ROM returns quickly for some clients with no special efforts or no therapy. Other clients regain previous baseline ROM over a period of a few months. It is important to examine ROM to ensure that previous level of motion returns.
Clients with a history of frozen shoulder or diabetes are at higher risk for decreased ROM. Decreased ROM which is unknown to the client and the medical team can delay radiation therapy. At my facility, a minority of clients had radiation, and then usually after one or two rounds of chemotherapy. By this time months have passed since the surgery and the ROM deficit is unknown. The client cannot get their arm in the required position for their treatments. They are then referred to therapy and cannot begin their radiation until they can get their arm over their head.
I start my clients off with pendulums, cane, pulley, wall walk and table slides. I have thoroughly covered this topic in another article, Range-of-Motion Exercises After Mastectomy or Lumpectomy. In that article, you will find exercise instructions, photos, and videos.
Given a 0 to 10 pain scale, ROM exercises should be done to no greater than a 1 to 3 of 10 pain increase from baseline discomfort. Discomfort is almost always caused by pulling to incisions or scars, not shoulder joint stiffness. Better to do a few repetitions or a few minutes, spread throughout the day to avoid increased discomfort from exercises. Imagine exercising 45-60 minutes, 2 times a day, versus 10-15 minutes 6 times a day. Which would more likely result in an increase in soreness or swelling?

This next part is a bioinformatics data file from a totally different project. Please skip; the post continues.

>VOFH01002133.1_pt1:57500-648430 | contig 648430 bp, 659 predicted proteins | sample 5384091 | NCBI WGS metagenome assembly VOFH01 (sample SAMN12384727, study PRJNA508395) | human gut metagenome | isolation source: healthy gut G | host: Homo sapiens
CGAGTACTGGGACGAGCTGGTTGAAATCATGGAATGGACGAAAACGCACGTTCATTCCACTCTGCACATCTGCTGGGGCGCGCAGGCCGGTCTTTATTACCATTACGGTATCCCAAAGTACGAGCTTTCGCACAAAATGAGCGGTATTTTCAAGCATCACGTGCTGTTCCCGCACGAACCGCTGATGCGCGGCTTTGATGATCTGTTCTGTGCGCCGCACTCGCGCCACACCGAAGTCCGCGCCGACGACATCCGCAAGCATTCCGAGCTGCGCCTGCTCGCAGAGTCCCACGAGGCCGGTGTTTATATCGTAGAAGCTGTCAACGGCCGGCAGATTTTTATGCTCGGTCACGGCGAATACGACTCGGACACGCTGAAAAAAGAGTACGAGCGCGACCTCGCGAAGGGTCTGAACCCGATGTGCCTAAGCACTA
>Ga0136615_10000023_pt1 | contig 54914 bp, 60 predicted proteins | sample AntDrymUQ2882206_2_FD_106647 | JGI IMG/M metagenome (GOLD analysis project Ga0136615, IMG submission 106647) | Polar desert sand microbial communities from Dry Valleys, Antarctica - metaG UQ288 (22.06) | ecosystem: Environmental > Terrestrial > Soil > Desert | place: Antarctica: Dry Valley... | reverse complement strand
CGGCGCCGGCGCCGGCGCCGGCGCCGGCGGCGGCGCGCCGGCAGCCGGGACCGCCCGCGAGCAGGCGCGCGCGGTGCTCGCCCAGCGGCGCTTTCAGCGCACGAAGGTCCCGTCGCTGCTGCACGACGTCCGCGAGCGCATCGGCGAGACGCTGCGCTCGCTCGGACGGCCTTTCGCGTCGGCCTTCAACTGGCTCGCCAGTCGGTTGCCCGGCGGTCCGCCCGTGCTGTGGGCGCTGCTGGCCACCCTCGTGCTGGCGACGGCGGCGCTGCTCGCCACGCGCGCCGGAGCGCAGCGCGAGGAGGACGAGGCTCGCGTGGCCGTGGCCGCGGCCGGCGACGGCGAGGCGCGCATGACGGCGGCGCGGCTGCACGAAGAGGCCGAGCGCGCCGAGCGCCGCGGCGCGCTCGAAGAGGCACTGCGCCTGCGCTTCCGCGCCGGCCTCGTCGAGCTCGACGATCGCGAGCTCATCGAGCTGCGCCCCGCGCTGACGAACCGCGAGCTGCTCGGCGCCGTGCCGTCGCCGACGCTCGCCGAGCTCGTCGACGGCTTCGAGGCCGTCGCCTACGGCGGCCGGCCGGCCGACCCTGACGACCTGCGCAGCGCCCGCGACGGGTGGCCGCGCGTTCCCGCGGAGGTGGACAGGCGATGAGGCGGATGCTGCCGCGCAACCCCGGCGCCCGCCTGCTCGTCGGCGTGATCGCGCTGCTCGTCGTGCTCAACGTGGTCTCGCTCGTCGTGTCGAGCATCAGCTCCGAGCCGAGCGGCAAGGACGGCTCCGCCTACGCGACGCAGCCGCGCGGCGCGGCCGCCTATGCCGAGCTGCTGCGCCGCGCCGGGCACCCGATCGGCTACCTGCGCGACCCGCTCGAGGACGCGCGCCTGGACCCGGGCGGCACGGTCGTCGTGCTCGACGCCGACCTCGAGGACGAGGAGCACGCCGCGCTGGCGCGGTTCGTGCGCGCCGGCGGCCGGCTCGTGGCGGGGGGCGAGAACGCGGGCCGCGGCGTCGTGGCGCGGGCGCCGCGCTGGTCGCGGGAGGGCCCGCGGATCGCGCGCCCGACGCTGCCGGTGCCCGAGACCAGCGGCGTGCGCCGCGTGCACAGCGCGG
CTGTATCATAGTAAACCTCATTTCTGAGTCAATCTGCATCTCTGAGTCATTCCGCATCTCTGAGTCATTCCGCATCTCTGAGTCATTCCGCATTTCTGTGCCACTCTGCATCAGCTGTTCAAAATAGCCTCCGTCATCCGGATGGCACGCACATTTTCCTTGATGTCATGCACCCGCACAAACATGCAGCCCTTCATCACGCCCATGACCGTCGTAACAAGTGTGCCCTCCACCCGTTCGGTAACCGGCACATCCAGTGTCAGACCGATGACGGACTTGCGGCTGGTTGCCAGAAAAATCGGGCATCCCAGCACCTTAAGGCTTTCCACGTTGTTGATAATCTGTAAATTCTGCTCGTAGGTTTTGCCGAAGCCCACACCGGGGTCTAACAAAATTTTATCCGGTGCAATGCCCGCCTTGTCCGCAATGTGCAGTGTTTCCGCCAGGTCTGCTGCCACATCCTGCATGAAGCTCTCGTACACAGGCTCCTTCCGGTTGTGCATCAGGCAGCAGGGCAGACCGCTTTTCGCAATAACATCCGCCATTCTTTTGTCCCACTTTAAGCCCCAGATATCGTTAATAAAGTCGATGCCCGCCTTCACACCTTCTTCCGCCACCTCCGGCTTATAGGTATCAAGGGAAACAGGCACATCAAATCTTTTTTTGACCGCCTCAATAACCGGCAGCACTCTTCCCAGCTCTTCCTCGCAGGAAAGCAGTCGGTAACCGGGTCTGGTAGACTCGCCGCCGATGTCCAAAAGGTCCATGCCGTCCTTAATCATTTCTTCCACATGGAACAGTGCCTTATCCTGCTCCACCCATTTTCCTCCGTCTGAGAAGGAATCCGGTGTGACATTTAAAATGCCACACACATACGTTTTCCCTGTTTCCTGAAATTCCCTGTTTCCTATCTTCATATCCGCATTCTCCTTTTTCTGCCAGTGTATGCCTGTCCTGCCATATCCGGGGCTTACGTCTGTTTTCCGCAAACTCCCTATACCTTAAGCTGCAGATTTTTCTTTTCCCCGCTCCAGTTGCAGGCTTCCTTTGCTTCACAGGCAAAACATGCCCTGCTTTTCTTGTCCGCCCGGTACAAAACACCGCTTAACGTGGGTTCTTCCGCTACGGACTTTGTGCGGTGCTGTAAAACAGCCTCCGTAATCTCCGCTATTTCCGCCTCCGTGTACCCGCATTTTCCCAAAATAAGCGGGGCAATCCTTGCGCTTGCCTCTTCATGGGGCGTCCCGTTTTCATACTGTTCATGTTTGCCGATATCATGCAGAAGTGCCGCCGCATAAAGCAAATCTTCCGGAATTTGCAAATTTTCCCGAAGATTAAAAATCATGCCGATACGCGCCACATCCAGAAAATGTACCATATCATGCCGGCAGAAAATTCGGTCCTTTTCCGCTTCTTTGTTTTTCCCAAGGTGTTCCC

If you need more information on the 0-10 pain scale, you can refer to the Intensity of Pain section of my article How to Talk to Your Doctor About Pain.
Purpose of Scar Massage
- Release or minimize adhesions (areas where the skin is scarred down, stuck to underlying tissues).
- Mobilize the soft tissues so that they do not interfere with motion.
- Reduce scar tissue in the early months when it is still ‘changeable’, pliable, or ‘re-moldable’, especially if considering reconstruction.
- Improve the appearance of scars.
Scar massage may not be tolerated for several weeks after surgery. Starting 3 to 10 days after surgery, gently touch the area around the incision with a Q-tip. The flesh around incision scars may remain tender for several weeks. Advance from light pressure with a Q-tip to touch pressure with several fingers, making a broad, flat surface area with several fingers, with moderate pressure as tolerated. Use gentle rocking movement of fingers as tolerated.
Begin more localized, targeted massage with increased pressure multiple times throughout the day when tolerated. As tissues heal and tenderness subsides, begin more rigorous and targeted scar massage using the tips of the index and middle fingers. Do scar massage as many times a day as possible. In our clinic, we dispensed a product called Dycem to help grip the skin for scar massage.
Use caution in working on adhesions. Too much too soon (i.e. premature release of the scar adhesion) would be like creating a new laceration under the skin.